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Wildlife Removal Advice - How Long Does It Take To Remove Squirrels In A Building?

How Long Does It Take To Remove Squirrels In A Building?

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One of the most common types of infestations to be found in areas of properties above ground level is a squirrel infestation, and while at first glance these little creatures can appear to be cute, when they are in your home the damage they can cause certainly is not. There are several variables when it comes to dealing with each infestation, with the number of animals certainly having an influence on how long it will take to remove the squirrels. However, when done correctly a squirrel infestation isn’t one that should take too long to deal with, as long as you are thorough in the work that you are carrying out.

The Best Method Of Removing Squirrels

In the vast majority of squirrel infestations, it will be in the attic that these little rodents will be located, which means that it gives you a good idea of where to start. The first part of the process is to carry out a detailed survey around the roof-line of the property, looking for any holes, which can be quite small, that the squirrels are using to get in and out. You will then need to seal most of these entry holes, and over the remaining one or two access point, you should install a one-way funnel or exclusion netting, which will allow the squirrels out and then prevent them from being able to get back in to the property.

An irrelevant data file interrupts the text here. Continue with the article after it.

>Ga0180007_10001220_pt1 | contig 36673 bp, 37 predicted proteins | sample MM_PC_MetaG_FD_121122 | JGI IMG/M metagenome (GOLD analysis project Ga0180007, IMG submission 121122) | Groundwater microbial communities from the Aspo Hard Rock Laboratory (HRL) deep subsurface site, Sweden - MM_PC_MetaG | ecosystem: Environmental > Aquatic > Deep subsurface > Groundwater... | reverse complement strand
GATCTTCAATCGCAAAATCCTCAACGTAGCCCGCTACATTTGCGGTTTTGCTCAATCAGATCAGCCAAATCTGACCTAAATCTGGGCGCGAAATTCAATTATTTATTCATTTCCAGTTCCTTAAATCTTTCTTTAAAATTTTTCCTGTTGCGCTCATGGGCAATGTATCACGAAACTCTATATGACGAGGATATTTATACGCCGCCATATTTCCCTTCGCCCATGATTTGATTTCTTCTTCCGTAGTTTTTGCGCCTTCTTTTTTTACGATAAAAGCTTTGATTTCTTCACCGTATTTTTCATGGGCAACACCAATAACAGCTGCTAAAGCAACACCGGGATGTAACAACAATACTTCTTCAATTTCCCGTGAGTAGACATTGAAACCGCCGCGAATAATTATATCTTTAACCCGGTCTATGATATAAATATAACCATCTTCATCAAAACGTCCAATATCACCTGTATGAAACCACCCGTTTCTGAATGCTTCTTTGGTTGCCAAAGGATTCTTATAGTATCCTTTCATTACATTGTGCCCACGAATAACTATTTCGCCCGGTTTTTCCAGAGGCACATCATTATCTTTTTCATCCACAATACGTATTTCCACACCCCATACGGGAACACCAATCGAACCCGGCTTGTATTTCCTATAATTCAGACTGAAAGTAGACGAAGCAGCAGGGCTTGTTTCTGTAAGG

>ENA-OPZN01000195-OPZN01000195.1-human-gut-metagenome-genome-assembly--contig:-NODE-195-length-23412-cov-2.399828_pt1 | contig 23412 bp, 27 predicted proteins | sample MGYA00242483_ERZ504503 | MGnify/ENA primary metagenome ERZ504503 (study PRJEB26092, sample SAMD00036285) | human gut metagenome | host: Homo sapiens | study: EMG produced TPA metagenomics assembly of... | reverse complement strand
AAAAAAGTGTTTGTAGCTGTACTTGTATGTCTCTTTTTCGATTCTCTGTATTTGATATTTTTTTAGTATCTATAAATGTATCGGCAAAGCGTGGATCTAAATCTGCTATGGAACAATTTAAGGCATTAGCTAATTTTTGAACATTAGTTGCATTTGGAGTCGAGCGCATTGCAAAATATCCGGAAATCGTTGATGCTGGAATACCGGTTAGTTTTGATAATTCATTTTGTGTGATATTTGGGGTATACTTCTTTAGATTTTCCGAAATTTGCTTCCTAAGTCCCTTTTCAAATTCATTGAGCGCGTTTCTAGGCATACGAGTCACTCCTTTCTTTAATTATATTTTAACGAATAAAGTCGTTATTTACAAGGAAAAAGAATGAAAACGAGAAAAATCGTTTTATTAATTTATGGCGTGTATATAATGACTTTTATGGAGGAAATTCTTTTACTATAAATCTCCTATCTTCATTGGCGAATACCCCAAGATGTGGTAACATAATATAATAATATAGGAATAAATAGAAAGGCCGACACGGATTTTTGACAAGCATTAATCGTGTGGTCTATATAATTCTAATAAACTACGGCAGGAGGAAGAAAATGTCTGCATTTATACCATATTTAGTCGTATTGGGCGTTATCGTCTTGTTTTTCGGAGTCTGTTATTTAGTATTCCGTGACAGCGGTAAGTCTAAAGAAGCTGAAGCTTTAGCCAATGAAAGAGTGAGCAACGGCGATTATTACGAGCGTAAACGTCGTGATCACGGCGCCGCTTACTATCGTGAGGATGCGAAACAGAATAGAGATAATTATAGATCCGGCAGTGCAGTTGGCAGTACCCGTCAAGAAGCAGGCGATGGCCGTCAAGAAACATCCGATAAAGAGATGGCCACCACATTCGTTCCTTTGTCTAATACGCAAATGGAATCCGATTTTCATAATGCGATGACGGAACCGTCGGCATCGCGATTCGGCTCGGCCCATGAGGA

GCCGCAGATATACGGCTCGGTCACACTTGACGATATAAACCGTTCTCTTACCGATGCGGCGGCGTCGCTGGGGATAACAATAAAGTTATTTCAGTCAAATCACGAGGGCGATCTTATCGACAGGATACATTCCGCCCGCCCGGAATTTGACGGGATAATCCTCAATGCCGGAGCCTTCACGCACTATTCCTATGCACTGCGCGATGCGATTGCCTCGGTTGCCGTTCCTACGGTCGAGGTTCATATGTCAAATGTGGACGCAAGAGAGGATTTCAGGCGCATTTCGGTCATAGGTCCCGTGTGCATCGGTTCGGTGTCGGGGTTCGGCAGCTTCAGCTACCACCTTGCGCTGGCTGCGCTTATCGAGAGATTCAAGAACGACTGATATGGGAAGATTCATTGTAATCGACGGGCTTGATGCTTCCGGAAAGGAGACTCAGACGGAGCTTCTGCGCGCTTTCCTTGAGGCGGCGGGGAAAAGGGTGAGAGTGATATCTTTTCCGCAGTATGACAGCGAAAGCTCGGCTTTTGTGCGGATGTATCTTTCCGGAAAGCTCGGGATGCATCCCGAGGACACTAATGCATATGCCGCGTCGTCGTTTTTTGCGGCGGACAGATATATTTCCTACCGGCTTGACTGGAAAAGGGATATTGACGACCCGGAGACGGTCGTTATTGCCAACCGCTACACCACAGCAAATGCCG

How Long Will This Take To Be Successful?

This approach to dealing with a squirrel infestation can actually be very successful, and in some cases the results that you can see will take only a few days. Once you have installed the exclusion measures, you will need to monitor the attic or loft cavity regularly for signs of activity, and it is also worth checking to make sure there aren’t any nests of squirrel babies remaining, as in some cases, these may also need to be removed. Once you are confident that there are no more signs of squirrel activity present, remove the funnels or netting, and seal these remaining holes to prevent other animals from being able to get in.

What Could Go Wrong?

One of the most common failures in this approach is simple - squirrels can access the attic through very small holes, and in some cases these holes don’t always have to be around the roof-line, so if they can still get back in the exclusion materials will be ineffective. This can mean you may have to be persistent, and look for signs of where the squirrels have been active, to give you clues about where the remaining access holes are. Squirrels are also quite clever and adaptable creatures too, so in some cases they may also be able to find an alternative way of getting into the attic or loft cavity of the property.

Alternative Methods Of Removing Squirrels From A Building

While exclusion is the approach that generally works best with squirrels, if you have a situation where there are quite a few animals, or you have a larger property with lots of access holes, then using repeater traps is another possible option. This will involve installing a one-way cage trap over some of the holes, and then removing the squirrels caught in these traps over a regular basis. You certainly shouldn’t try to use poison or any type of repellent when dealing with squirrels, as repellents are generally ineffective, and poison will often cause more problems in terms of dealing with animal carcasses than it will actually solve in your building.
For more information, you may want to click on one of these guides that I wrote:
How much does squirrel removal cost? - get the lowdown on prices.
How to get rid of squirrels - my main squirrel removal info guide.
Example squirrel trapping photographs - get do-it-yourself ideas.
Squirrel job blog - learn from great examples of squirrel jobs I've done.

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